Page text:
The prize-winner in the contest for the greatest blunder of 1998 was a Latin American patriotic terrorist who sent a letter-bomb to a us consulate in order to protest against the Americans interfering in local politics. As a conscientious citizen, he wrote on the envelope his return address; however, he did not put enough stamps on it, so that the post office returned the letter to him. Forgetting what he put in it, he opened it and blew himself up—a perfect example of how, ultimately, a letter always arrives at its destination. And is something quite similar not happening to the Slobodan Milosevic régime with the recent nato bombing? For years, Milosevic was sending letter-bombs to his neighbours, from the Albanians to Croatia and Bosnia, keeping himself out of the conflict while igniting fire all around Serbia—finally, his last letter returned to him. Let us hope that the result of the nato intervention will be that Milosevic will be proclaimed the political blunderer of the year.
And there is a kind of poetic justice in the fact that the West finally intervened apropos of Kosovo—let us not forget that it was there that it all began with the ascension to power of Milosevic: this ascension was legitimized by the promise to amend the underprivileged situation of Serbia within the Yugoslav federation, especially with regard to the Albanian ‘separatism’. Albanians were Milosevic’s first target; afterwards, he shifted his wrath to other Yugoslav republics (Slovenia, Croatia, Bosnia) until, finally, the focus of the conflict returned to Kosovo—as in a closed loop of Destiny, the arrow returned to the one who fired it, by way of setting free the spectre of ethnic passions. This is the key point worth remembering: Yugoslavia did not start to disintegrate when the Slovene ‘secession’ triggered the domino effect—first Croatia, then Bosnia, Macedonia . . . —for it was already at the moment of Milosevic’s constitutional reforms in 1987, depriving Kosovo and Vojvodina of their limited autonomy, that the fragile balance on which Yugoslavia rested was irretrievably disturbed. From that moment onwards, Yugoslavia continued to live only because it did not yet notice it was already dead—it was like the proverbial cat in
It is thus easy to praise the nato bombing of Yugoslavia as the first case of an intervention, not into the confused situation of a civil war, but in a country with full sovereignty. Is it not comforting to see the nato forces intervene not for any specific economico-strategic interests, but simply because a country is cruelly violating the elementary human rights of an ethnic group? Is this not the only hope in our global era—to see some internationally acknowledged force as a guarantee that all countries will respect a certain minimum of ethical (and, hopefully, also health, social, ecological) standards? However, the situation is more complex, and this complexity is indicated already in the way nato justifies its intervention: the violation of human rights is always accompanied by the vague, but ominous reference to ‘strategic interests’. The story of nato as the enforcer of the respect for human rights is thus only one of the two coherent stories that can be told about the recent bombings of Yugoslavia, and the problem is that each story has its own rationale. The second story concerns the flip-side of the much-praised new global ethical politics in which one is allowed to violate state sovereignty on behalf of the violation of human rights. The first glimpse into this flip-side is provided by the way the Western media selectively elevate some local ‘warlord’ or dictator into the embodiment of Evil: Saddam Hussein, Milosevic, up to the unfortunate (now forgotten) Aidid in Somalia—at every point, it is or was ‘the community of civilized nations against . . .’. And on what criteria does this selection rely? Why Albanians in Serbia and not also Palestinians in Israel, Kurds in Turkey, and so on? Here, of course, we enter the shady world of international capital and its strategic interests.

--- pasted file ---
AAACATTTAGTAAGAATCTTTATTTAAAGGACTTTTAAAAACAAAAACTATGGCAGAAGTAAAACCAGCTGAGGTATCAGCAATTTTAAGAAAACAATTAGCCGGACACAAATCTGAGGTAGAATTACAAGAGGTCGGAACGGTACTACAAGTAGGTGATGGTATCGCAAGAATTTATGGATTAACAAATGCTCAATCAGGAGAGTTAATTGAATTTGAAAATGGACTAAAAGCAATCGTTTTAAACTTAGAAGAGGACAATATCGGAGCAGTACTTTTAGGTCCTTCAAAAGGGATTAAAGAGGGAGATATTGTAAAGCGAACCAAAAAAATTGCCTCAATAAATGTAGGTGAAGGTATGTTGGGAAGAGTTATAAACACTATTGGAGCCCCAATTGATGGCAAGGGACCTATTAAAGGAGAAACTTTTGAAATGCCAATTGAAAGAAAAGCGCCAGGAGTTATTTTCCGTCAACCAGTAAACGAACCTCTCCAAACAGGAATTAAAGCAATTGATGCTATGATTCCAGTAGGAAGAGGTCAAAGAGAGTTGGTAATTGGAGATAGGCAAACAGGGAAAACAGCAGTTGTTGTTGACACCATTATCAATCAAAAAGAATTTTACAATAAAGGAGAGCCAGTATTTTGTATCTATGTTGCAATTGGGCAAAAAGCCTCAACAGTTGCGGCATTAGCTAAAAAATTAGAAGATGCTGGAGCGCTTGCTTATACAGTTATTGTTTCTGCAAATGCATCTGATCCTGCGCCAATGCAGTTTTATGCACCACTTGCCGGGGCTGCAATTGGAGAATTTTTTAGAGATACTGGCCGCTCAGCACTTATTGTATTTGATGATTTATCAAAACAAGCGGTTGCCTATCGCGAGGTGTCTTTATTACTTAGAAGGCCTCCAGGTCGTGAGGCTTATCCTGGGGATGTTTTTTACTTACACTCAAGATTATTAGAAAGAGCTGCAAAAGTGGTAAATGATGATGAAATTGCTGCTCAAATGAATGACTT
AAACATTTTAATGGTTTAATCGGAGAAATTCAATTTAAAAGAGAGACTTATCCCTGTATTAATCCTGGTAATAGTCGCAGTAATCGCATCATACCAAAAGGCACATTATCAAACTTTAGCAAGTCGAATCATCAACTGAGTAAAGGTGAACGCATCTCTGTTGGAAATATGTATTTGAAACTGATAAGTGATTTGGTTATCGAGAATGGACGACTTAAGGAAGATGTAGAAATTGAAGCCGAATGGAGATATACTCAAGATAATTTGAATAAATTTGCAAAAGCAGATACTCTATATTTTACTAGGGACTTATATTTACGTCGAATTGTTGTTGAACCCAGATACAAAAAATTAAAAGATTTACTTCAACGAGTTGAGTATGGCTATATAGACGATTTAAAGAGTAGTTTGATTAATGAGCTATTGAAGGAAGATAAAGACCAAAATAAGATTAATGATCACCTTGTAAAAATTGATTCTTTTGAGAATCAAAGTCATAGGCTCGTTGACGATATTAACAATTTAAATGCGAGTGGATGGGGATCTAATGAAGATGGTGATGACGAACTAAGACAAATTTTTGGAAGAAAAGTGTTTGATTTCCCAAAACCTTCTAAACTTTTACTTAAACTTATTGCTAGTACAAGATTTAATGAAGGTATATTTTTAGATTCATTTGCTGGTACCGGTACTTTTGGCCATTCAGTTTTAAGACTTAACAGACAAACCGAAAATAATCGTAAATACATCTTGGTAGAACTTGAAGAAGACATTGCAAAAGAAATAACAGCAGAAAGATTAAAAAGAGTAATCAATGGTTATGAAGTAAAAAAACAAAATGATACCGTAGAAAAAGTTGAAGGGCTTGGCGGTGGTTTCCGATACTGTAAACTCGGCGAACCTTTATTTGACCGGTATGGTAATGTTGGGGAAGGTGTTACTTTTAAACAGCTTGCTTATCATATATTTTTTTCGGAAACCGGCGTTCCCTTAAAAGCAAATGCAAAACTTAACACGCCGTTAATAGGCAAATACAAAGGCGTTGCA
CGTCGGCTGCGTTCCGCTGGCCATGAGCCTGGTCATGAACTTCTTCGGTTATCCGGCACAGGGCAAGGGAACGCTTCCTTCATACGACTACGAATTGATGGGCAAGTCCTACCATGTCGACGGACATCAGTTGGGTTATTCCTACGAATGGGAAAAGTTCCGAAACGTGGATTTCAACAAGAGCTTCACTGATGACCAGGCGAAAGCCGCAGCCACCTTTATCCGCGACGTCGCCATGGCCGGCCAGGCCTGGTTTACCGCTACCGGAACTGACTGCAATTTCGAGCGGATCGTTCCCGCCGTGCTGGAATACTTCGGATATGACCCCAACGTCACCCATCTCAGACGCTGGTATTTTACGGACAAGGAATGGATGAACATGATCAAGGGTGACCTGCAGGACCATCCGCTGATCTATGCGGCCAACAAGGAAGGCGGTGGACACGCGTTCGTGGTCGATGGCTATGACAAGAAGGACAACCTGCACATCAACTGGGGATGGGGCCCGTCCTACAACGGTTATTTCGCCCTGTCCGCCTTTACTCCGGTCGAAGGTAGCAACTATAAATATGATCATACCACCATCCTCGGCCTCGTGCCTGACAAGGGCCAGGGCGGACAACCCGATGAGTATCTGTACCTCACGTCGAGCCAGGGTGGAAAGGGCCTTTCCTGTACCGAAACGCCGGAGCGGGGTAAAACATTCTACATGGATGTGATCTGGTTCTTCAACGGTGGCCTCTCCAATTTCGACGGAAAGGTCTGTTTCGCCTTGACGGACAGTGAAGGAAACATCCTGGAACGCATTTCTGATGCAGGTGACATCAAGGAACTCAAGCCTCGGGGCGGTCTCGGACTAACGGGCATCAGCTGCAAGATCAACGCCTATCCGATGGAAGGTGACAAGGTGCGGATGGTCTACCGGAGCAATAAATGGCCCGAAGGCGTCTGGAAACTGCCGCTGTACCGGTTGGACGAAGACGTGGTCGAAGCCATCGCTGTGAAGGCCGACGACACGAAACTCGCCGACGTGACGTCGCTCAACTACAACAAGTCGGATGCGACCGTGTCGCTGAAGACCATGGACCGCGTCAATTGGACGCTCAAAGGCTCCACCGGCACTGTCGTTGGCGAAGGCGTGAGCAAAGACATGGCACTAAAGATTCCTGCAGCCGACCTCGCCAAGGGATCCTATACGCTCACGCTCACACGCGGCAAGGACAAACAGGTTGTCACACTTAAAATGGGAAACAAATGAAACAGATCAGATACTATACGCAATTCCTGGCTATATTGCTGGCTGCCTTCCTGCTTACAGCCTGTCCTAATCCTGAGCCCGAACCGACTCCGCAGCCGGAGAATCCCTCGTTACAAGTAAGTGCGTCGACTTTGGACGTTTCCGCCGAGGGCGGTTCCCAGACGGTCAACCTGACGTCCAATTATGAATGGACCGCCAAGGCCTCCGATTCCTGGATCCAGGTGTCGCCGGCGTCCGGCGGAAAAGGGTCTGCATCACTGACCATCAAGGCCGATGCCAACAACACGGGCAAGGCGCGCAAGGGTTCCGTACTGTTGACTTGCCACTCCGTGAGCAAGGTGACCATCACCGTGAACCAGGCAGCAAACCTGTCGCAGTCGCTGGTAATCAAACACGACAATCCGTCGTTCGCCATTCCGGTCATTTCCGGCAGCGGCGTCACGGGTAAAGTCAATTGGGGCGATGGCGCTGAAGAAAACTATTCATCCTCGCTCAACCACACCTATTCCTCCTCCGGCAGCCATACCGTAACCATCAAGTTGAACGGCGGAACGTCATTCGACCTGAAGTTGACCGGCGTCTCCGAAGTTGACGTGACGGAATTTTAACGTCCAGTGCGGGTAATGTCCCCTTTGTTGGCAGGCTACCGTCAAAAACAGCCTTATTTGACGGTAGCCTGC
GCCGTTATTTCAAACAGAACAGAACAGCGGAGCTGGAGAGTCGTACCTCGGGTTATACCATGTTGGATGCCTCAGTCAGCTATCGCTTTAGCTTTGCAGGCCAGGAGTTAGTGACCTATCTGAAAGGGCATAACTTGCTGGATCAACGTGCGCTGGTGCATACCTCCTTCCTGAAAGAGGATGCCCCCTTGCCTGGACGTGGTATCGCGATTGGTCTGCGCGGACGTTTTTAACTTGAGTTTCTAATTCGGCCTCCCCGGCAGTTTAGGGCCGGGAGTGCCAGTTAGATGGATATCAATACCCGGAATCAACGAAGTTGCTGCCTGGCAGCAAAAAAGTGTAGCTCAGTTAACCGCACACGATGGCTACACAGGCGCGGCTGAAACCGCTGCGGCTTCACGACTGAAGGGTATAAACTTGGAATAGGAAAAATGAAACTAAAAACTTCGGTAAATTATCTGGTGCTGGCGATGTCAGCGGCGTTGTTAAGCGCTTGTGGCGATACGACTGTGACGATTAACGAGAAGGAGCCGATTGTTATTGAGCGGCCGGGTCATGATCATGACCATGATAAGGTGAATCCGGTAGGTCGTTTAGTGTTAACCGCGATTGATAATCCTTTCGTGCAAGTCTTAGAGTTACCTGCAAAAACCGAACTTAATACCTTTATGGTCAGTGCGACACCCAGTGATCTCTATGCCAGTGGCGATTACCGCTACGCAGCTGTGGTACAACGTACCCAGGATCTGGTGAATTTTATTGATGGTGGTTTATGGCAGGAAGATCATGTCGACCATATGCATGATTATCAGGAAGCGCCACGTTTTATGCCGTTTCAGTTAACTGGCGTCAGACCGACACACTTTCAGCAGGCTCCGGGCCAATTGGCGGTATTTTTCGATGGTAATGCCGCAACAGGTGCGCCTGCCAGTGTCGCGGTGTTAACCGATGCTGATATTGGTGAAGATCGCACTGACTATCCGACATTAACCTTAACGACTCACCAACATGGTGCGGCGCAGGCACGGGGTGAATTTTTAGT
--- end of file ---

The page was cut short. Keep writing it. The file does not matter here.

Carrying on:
According to Project CENSORED, the top censored story of 1998 was that of a half-secret international working agreement, called the Multilateral Agreement on Investment (mai). The primary goal of mai will be to protect the foreign interests of multinational companies. The agreement will basically undermine the sovereignty of nations by assigning power to corporations almost equal to those of the countries in which these corporations are located. Governments will no longer be able to treat their domestic firms more favourably than foreign firms. Furthermore, countries that do not relax their environmental, land-use and health and labour standards to meet the demands of foreign firms may be accused of acting illegally.
This other story also has its ominous military side. The ultimate lesson of the last American military interventions, from Operation Desert Fox against Iraq at the end of 1998 to the present bombing of Yugoslavia, is that they signal a new era in military history—battles in which the attacking force operates under the constraint that it can sustain no casualties. When the first Stealth fighter crashed in Serbia, the emphasis of the American media was that there were no casualties—the pilot was saved! The counterpoint to it was the almost surreal way cnn reported on the war: not only was it presented as a tv event, but the Iraqis themselves seemed to treat it this way—during the day, Baghdad was a ‘normal’ city, with people going around and conducting their business, as if war and bombing was an unreal nightmarish spectre that occurred only during the night and did not take place in effective reality.